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For anyone else running into this problem - I was able to solve it by: Booting into a working kernel, and removing all software which had been installed from standalone rpm files. (While still booted from the older working kernel) regenerating initramfs for the latest kernel using dracut, in my case this was for 5.5.11: sudo dracut /boot/initramfs-5.5.11-...


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Systemd operates at a lower level than your shell environment. By this I mean, when you execute a command it is normally a child process of your shell environment which is a child process of your init daemon (systemd in this case). That means systemd units don't see or obey your shell environment nor shell macros like ~. Any environment variables configured ...


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For anyone also struggling with this, instead of systemctl daemon-reload systemctl restart docker do this systemctl daemon-reload systemctl start limit-docker.slice systemctl restart docker


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S has no direct correspondence in systemd. The systemd-sysv-generator program does not handle such van Smoorenburg rc scripts. Debian used to have a patched version of that program that wrapped a rc script that used S inside a service unit with no default dependencies and that was wanted-by sysinit.target. This was imperfect, but then all of the operation ...


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You can use systemctl show for this: systemctl show -pUser,UID nginx If User shows nothing, and UID is [not set], the service is running as root, or the owning user in the case of a user service.


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According to the systemd documentation, the logs kept by journald default to a size limit of 15% of disk capacity or 4GB, whichever is smaller. If /var is not mounted, not writable, or /var/log/journal does not exist, journald logs will only be stored in volatile memory (/run/log/journal.) If your service creates log files of its own outside the systemd ...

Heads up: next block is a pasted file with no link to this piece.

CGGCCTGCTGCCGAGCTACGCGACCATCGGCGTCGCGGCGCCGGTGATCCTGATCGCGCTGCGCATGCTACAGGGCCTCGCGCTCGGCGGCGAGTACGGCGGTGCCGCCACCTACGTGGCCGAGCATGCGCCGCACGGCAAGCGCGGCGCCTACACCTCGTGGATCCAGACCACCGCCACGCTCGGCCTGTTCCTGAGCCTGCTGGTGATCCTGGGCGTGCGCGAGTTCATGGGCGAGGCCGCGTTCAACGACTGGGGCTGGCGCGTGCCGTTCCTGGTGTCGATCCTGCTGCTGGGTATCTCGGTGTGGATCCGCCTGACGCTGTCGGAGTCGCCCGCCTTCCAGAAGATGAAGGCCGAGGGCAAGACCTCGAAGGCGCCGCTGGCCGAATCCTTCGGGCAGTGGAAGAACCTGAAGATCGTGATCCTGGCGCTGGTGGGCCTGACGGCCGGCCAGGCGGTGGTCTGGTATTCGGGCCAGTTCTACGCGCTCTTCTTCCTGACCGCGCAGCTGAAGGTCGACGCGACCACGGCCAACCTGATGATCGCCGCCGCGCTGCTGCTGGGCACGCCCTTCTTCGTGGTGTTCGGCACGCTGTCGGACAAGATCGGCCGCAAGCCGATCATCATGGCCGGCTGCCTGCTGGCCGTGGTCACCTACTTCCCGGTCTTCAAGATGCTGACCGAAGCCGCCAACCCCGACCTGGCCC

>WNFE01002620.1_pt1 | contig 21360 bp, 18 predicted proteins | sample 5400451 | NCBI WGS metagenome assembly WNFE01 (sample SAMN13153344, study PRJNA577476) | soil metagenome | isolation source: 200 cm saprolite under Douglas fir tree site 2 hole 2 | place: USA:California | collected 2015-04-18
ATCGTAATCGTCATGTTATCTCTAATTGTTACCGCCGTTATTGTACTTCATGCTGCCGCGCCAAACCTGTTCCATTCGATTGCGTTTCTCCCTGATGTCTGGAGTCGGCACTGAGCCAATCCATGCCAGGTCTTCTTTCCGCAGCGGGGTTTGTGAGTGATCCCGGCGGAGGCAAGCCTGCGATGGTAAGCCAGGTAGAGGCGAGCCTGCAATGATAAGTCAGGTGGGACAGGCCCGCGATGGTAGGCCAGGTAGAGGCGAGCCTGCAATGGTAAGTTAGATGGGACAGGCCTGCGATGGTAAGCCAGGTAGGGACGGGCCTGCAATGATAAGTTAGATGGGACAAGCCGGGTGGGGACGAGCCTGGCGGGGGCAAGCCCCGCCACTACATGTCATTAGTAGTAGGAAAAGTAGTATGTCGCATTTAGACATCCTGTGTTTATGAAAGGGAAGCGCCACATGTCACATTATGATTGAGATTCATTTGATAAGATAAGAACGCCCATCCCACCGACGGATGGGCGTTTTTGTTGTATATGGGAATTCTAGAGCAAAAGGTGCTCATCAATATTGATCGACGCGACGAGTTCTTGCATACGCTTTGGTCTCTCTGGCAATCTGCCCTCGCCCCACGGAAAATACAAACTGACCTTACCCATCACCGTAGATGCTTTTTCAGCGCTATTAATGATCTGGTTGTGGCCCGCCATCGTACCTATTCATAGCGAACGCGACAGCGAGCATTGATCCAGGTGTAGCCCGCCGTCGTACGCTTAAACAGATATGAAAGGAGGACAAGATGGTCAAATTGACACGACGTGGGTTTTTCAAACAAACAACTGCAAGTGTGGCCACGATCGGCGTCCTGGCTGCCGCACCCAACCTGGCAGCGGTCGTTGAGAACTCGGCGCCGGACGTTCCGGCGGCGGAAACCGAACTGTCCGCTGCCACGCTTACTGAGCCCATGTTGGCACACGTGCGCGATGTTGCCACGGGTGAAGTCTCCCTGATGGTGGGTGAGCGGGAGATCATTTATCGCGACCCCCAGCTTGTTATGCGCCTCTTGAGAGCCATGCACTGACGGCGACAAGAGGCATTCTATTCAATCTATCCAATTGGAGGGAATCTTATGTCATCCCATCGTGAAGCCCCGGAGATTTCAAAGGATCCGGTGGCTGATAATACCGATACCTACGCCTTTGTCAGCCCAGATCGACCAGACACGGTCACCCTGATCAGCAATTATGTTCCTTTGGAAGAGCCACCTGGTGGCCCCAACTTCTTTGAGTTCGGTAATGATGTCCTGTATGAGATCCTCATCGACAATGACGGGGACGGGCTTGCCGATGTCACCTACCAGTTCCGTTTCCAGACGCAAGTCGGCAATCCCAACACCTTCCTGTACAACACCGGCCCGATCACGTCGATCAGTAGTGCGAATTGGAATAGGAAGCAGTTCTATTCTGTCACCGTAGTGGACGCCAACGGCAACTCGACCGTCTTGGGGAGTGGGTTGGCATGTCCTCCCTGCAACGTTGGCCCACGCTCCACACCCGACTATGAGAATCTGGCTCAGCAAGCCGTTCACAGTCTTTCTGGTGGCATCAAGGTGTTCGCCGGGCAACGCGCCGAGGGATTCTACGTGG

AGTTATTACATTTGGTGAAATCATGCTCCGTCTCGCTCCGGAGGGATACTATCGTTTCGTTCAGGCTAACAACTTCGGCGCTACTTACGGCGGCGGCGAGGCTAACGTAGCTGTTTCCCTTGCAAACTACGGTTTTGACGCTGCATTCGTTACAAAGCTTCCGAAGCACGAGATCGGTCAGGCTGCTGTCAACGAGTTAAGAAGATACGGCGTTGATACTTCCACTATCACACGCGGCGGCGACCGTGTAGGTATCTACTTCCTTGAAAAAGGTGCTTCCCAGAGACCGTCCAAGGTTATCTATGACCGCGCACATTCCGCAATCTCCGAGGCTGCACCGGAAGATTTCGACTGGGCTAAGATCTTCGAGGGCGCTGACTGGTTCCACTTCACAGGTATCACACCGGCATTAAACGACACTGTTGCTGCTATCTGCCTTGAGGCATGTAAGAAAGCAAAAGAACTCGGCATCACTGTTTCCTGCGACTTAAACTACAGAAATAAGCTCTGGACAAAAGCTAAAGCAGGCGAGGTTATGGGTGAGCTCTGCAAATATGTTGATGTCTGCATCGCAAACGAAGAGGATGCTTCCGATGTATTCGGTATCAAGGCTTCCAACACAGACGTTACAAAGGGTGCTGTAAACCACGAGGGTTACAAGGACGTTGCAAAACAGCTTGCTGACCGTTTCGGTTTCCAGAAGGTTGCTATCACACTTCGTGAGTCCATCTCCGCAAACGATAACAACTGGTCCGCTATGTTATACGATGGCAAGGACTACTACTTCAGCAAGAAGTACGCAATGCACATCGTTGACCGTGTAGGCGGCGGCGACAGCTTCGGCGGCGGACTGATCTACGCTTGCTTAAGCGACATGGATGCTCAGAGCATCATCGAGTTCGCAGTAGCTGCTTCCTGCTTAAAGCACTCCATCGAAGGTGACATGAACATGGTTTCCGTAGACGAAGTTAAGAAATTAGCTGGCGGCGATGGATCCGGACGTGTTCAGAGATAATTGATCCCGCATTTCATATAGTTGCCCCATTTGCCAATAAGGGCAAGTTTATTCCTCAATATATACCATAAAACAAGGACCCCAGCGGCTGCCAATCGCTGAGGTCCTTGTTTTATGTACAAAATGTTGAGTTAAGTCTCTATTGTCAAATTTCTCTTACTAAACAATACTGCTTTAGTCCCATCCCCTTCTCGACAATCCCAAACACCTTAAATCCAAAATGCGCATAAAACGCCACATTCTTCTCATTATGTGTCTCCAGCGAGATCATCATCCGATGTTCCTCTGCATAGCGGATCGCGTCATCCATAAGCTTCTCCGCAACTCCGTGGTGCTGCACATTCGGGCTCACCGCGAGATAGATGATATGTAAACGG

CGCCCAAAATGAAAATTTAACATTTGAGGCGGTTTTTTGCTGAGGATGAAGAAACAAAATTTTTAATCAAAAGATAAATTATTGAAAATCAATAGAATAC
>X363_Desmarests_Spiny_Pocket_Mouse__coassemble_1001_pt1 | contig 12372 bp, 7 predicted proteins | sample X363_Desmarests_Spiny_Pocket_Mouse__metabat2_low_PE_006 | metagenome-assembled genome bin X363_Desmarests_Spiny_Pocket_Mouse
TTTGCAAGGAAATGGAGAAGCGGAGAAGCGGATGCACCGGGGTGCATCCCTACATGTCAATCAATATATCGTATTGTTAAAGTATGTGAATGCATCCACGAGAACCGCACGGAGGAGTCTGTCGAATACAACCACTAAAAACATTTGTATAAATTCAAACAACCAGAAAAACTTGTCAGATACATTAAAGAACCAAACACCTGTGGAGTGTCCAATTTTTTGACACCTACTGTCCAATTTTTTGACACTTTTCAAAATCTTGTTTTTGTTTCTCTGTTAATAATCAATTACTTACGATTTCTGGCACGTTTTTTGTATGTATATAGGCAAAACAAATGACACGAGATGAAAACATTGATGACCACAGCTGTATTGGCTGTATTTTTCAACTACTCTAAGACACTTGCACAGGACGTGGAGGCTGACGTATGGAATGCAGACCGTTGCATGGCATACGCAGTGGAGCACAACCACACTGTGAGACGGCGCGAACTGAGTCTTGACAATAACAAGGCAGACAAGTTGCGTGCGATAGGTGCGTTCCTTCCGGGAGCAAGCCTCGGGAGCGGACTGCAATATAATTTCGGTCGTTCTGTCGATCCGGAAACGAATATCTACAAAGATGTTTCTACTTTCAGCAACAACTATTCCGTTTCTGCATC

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You can use a template unit file: systemd.unit For OpenVPN as an example: You can create a unit file with a name openvpn@.service in /etc/systemd/system with a following content: [Unit] Description=OpenVPN connection to %i After=network-online.target Wants=network-online.target [Service] Type=forking ExecStart=/usr/sbin/openvpn --config /etc/openvpn/%i....


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Memory is shared. You'll have one copy of a shared library (e.g. glibc) and many users that count it as part of their memory usage.


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You should head over to https://bugzilla.redhat.com and report this as a bug. It is very unlikely that we here can help. Only advise (for now) is to delete the oldest offending kernel(s), so you only keep the very last one and one (or two) working kernels, that way an update won't erase a working kernel.


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Any logs systemctl status firefox.service(assume firefox.service is the name) may help debug for same problems. Services declared as oneshot are expected to take some action and exit immediatelly (thus, they are not really services, no running processes remain). A common pattern for these type of service is to be defined by a setup and a teardown action.


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Script started working after an update


2

The message means that the app your .service file started with ExecStart= exited and set the return code to 10 when it did so. There is no single uniform standard (although there are several partial standards and conventions) on result codes, so the only way to find out what the code 10 means is reading the documentation of that specific app... or its ...


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By default, systemd will use service file from /usr/lib/systemd/system/daemon.service. However, if it finds the service unit in the /etc/systemd/system/daemon.service, it automatically uses this unit and ignores the default one. So basically cp /usr/lib/systemd/system/daemon.service /etc/systemd/system/daemon.service and make whatever changes you need in ...